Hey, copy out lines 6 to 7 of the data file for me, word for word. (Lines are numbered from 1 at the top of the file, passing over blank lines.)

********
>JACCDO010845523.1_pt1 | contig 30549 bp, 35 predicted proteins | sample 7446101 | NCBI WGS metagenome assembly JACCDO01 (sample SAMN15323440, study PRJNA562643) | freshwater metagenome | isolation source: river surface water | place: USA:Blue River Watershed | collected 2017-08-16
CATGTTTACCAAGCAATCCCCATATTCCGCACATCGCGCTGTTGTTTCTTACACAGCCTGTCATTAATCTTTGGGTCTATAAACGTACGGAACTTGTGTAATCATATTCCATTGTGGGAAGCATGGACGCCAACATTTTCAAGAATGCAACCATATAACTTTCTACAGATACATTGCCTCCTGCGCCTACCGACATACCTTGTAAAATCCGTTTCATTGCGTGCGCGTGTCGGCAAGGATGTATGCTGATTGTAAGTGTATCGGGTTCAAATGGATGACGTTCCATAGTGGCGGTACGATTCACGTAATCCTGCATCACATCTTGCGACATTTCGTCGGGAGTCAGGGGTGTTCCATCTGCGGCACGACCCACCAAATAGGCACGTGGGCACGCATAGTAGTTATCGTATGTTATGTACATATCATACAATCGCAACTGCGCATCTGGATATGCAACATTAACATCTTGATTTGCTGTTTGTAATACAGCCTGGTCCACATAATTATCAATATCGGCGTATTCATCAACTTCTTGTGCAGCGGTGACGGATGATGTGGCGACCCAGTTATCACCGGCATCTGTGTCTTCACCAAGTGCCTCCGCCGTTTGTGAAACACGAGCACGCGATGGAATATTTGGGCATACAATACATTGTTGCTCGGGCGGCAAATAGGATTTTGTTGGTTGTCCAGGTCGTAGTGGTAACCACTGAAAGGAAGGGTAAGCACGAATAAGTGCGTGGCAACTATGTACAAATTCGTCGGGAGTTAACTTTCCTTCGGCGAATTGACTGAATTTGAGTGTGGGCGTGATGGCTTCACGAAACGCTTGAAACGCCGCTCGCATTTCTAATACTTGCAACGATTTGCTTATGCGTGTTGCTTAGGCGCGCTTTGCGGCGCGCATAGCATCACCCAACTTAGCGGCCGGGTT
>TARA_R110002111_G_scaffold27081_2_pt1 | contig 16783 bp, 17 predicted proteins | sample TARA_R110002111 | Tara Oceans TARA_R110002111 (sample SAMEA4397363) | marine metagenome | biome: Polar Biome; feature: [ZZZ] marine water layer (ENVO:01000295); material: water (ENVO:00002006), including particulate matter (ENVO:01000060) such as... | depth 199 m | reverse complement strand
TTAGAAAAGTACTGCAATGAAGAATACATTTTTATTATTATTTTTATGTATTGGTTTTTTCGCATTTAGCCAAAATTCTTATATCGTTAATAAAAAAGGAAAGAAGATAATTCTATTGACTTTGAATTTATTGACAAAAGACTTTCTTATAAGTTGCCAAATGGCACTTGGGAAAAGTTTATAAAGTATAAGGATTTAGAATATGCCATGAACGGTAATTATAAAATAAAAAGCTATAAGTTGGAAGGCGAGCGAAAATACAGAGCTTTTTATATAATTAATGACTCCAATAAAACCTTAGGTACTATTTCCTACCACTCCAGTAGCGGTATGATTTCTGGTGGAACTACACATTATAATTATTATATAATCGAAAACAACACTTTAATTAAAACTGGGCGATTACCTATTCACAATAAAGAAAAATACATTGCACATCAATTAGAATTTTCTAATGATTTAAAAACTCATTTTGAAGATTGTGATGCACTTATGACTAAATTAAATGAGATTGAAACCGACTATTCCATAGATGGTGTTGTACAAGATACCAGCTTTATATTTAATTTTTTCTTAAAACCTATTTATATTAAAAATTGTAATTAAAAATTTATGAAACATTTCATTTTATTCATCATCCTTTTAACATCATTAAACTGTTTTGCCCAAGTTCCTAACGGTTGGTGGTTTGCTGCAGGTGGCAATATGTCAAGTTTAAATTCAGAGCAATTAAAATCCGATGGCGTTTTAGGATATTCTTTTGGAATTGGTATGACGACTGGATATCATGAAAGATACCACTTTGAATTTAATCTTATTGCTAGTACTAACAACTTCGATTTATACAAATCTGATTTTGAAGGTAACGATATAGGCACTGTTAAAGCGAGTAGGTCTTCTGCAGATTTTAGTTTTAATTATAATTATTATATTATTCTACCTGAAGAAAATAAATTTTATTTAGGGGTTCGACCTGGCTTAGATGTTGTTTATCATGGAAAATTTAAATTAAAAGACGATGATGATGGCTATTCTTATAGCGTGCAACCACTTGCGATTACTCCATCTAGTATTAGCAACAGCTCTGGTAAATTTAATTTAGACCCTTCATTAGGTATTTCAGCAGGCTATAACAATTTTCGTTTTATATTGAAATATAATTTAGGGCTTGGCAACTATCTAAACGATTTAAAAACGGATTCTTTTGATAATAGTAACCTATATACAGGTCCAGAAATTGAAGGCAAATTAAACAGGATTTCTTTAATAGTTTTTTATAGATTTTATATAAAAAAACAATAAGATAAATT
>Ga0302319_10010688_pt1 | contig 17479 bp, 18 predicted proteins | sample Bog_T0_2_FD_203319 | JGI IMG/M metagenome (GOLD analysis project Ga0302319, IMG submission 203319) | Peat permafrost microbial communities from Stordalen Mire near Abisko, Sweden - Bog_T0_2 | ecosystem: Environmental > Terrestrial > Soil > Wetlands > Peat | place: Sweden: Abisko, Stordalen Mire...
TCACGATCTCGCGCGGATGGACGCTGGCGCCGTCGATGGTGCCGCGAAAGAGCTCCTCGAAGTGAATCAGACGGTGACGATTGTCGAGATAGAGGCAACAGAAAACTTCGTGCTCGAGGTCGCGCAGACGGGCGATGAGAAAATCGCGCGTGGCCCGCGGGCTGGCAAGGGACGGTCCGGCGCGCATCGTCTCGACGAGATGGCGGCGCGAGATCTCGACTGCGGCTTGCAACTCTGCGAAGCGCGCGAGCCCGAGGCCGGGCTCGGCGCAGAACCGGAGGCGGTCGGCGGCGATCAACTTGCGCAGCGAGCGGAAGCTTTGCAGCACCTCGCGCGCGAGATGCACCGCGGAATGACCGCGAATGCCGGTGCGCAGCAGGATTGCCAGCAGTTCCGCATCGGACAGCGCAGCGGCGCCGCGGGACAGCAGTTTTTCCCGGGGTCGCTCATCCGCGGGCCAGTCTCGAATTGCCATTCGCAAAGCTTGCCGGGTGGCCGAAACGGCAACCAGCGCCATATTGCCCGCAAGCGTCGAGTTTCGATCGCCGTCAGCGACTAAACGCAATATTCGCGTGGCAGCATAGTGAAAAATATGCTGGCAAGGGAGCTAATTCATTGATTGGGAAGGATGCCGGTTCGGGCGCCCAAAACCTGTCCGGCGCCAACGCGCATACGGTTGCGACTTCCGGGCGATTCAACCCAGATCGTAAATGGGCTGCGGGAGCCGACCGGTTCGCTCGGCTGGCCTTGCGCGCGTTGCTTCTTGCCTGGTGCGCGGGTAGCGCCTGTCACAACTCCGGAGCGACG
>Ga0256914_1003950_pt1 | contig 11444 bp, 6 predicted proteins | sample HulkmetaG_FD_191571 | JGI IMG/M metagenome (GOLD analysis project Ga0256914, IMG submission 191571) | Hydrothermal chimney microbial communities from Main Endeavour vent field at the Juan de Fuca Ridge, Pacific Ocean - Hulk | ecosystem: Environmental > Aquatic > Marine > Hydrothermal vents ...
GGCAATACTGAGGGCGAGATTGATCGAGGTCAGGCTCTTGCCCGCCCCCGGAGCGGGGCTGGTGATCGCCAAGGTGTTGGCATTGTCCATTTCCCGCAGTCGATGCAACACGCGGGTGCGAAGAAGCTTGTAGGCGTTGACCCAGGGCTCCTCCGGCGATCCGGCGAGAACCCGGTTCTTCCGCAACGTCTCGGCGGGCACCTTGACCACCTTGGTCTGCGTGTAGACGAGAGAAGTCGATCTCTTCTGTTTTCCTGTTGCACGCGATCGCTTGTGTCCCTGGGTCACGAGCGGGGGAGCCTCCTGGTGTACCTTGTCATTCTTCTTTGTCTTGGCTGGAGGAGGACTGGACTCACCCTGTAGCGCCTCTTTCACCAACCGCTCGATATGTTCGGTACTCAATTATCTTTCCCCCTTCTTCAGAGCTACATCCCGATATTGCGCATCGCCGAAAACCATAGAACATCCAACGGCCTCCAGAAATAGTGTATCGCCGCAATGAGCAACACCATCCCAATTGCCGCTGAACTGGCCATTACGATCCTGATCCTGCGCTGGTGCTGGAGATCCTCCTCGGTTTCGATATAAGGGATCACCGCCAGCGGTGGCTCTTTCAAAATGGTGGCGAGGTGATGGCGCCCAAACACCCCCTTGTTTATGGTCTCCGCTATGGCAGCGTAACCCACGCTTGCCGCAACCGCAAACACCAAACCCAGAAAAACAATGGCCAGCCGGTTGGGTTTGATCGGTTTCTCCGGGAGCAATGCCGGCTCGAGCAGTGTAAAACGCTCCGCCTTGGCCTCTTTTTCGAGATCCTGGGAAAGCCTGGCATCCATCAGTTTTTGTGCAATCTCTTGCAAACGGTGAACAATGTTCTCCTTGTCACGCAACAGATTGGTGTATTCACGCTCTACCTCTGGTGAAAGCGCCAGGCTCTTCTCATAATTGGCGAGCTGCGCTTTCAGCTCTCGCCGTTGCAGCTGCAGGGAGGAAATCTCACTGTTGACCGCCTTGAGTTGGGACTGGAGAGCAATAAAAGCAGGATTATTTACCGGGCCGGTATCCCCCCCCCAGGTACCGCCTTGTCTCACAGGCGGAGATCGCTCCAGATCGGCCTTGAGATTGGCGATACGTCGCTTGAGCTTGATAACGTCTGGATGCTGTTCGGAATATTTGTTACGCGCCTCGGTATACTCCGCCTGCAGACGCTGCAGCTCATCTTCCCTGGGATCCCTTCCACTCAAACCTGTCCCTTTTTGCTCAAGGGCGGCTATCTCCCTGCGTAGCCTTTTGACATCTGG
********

TCACGATCTCGCGCGGATGGACGCTGGCGCCGTCGATGGTGCCGCGAAAGAGCTCCTCGAAGTGAATCAGACGGTGACGATTGTCGAGATAGAGGCAACAGAAAACTTCGTGCTCGAGGTCGCGCAGACGGGCGATGAGAAAATCGCGCGTGGCCCGCGGGCTGGCAAGGGACGGTCCGGCGCGCATCGTCTCGACGAGATGGCGGCGCGAGATCTCGACTGCGGCTTGCAACTCTGCGAAGCGCGCGAGCCCGAGGCCGGGCTCGGCGCAGAACCGGAGGCGGTCGGCGGCGATCAACTTGCGCAGCGAGCGGAAGCTTTGCAGCACCTCGCGCGCGAGATGCACCGCGGAATGACCGCGAATGCCGGTGCGCAGCAGGATTGCCAGCAGTTCCGCATCGGACAGCGCAGCGGCGCCGCGGGACAGCAGTTTTTCCCGGGGTCGCTCATCCGCGGGCCAGTCTCGAATTGCCATTCGCAAAGCTTGCCGGGTGGCCGAAACGGCAACCAGCGCCATATTGCCCGCAAGCGTCGAGTTTCGATCGCCGTCAGCGACTAAACGCAATATTCGCGTGGCAGCATAGTGAAAAATATGCTGGCAAGGGAGCTAATTCATTGATTGGGAAGGATGCCGGTTCGGGCGCCCAAAACCTGTCCGGCGCCAACGCGCATACGGTTGCGACTTCCGGGCGATTCAACCCAGATCGTAAATGGGCTGCGGGAGCCGACCGGTTCGCTCGGCTGGCCTTGCGCGCGTTGCTTCTTGCCTGGTGCGCGGGTAGCGCCTGTCACAACTCCGGAGCGACG
>Ga0256914_1003950_pt1 | contig 11444 bp, 6 predicted proteins | sample HulkmetaG_FD_191571 | JGI IMG/M metagenome (GOLD analysis project Ga0256914, IMG submission 191571) | Hydrothermal chimney microbial communities from Main Endeavour vent field at the Juan de Fuca Ridge, Pacific Ocean - Hulk | ecosystem: Environmental > Aquatic > Marine > Hydrothermal vents ...